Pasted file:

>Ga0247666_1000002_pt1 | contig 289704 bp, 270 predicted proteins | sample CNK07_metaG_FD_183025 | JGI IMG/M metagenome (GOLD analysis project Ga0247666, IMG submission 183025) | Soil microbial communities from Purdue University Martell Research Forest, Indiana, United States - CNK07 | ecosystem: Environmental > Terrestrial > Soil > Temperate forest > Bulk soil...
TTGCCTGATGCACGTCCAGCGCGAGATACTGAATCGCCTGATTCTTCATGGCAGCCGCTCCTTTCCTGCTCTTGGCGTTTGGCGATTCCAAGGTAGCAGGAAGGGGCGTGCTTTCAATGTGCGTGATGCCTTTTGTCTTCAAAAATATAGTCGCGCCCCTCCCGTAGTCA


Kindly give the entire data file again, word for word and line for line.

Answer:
>Ga0247666_1000002_pt1 | contig 289704 bp, 270 predicted proteins | sample CNK07_metaG_FD_183025 | JGI IMG/M metagenome (GOLD analysis project Ga0247666, IMG submission 183025) | Soil microbial communities from Purdue University Martell Research Forest, Indiana, United States - CNK07 | ecosystem: Environmental > Terrestrial > Soil > Temperate forest > Bulk soil...
TTGCCTGATGCACGTCCAGCGCGAGATACTGAATCGCCTGATTCTTCATGGCAGCCGCTCCTTTCCTGCTCTTGGCGTTTGGCGATTCCAAGGTAGCAGGAAGGGGCGTGCTTTCAATGTGCGTGATGCCTTTTGTCTTCAAAAATATAGTCGCGCCCCTCCCGTAGTCA